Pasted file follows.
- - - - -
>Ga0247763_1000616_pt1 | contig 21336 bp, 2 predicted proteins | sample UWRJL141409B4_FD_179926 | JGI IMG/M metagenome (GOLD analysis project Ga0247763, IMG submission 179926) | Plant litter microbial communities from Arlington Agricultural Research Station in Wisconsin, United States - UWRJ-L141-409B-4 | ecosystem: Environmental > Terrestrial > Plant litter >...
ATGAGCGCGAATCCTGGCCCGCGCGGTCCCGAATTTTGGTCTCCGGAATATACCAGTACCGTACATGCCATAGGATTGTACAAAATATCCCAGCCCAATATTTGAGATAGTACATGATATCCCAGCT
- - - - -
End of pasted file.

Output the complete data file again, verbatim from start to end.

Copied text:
>Ga0247763_1000616_pt1 | contig 21336 bp, 2 predicted proteins | sample UWRJL141409B4_FD_179926 | JGI IMG/M metagenome (GOLD analysis project Ga0247763, IMG submission 179926) | Plant litter microbial communities from Arlington Agricultural Research Station in Wisconsin, United States - UWRJ-L141-409B-4 | ecosystem: Environmental > Terrestrial > Plant litter >...
ATGAGCGCGAATCCTGGCCCGCGCGGTCCCGAATTTTGGTCTCCGGAATATACCAGTACCGTACATGCCATAGGATTGTACAAAATATCCCAGCCCAATATTTGAGATAGTACATGATATCCCAGCT